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26.02.2018

Trust Deeds and Car Finance

Protected Trust Deeds can incorporate a wide variety of debts into one, affordable monthly payment. This can include:

  • Credit Card debt
  • Payday loans
  • Store Card debt
  • Personal loans
  • Overdrafts
  • Council Tax Arrears
  • Car Parking charges
  • Rent arrears
  • And many more

But when it comes to car finance, it is not entirely straight forward. If you took out a personal loan, such as from your Bank, in order to buy a car, it is possible that it can be included in your Trust Deed. This is because, regardless of how you spent the money, it is legally a normal loan.

When it comes to Hire Purchase agreements, however, you cannot include the debt into a Trust Deed. This is because this a secured debt, which means that the debt is secured to an asset. Another example of a secured debt is a mortgage. Secured debts cannot be included in Trust Deeds.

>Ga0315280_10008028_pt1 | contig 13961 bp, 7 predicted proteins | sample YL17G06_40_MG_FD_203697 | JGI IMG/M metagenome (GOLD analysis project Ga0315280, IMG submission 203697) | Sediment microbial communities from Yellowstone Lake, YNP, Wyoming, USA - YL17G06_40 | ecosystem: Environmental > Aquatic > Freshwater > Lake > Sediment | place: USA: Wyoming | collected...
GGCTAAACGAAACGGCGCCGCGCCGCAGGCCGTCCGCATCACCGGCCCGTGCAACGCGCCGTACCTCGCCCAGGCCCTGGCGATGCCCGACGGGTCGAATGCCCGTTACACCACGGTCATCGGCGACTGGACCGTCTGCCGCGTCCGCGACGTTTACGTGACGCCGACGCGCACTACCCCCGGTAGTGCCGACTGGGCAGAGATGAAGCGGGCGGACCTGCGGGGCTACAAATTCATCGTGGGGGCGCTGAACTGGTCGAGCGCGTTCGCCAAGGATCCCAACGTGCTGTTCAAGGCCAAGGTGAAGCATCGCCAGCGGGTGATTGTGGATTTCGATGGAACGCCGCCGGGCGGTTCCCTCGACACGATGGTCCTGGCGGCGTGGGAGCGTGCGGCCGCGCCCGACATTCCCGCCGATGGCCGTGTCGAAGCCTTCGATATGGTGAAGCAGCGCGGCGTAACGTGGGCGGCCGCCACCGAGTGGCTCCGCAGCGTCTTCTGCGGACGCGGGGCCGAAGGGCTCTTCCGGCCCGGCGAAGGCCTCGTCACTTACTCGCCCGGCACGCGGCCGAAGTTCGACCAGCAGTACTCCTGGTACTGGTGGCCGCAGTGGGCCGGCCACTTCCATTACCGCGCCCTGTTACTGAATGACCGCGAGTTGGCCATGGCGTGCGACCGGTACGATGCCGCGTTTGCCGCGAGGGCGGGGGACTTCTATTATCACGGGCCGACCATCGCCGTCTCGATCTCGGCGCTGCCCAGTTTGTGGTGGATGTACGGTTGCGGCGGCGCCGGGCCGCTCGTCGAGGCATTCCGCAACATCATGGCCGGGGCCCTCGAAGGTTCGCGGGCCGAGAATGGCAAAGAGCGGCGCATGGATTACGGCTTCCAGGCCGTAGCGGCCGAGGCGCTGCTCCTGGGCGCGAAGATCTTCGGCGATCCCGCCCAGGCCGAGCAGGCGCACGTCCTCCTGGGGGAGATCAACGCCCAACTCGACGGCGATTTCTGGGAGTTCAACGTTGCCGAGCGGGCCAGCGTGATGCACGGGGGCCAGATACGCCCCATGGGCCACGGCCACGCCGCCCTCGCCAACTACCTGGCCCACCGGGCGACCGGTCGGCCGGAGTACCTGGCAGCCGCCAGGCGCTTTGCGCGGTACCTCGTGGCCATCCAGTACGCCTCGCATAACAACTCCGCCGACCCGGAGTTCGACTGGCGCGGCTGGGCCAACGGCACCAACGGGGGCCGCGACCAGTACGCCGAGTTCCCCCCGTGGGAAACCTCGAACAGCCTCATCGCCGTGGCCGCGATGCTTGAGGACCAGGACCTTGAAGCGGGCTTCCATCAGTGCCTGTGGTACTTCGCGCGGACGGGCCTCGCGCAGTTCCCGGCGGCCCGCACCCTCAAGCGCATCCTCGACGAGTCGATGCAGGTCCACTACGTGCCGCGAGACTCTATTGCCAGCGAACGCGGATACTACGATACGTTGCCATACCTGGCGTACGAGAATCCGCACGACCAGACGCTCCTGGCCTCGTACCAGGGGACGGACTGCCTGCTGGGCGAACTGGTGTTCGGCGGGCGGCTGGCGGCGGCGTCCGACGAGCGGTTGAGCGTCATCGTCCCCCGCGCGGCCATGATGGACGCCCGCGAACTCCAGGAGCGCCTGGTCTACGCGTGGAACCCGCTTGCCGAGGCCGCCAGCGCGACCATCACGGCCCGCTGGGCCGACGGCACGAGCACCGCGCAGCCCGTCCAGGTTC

This does not mean that your car finance is not considered. When your affordable monthly payments are calculated, the amount that you pay to maintain your Hire Purchase agreement will be added to your essential expenditure, as long as it is not excessively large. This means you are usually able to keep your car.

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Keeping your car

A huge advantage of a Trust Deed, when compared to Sequestration, is that you should be able to keep assets such as your car. As discussed above, your Hire Purchase agreement, while unable to be added to your Trust Deed, is considered in your Trust Deed. This, however, is complicated by the value of your car.

If your car has equity of £3,000 or more, your creditors may ask for this equity to be released and added to your Trust Deed. Equity is the amount of profit you would make if you were to sell something. Rather than selling your car, you can release its equity by trading it in for a cheaper model. This allows you to keep a car for your use. If your car has less than £3,000 in equity, you shouldn’t need to worry about needing to trade in your car.

For more information about Trust Deeds, and how one could help you out of debt, click here.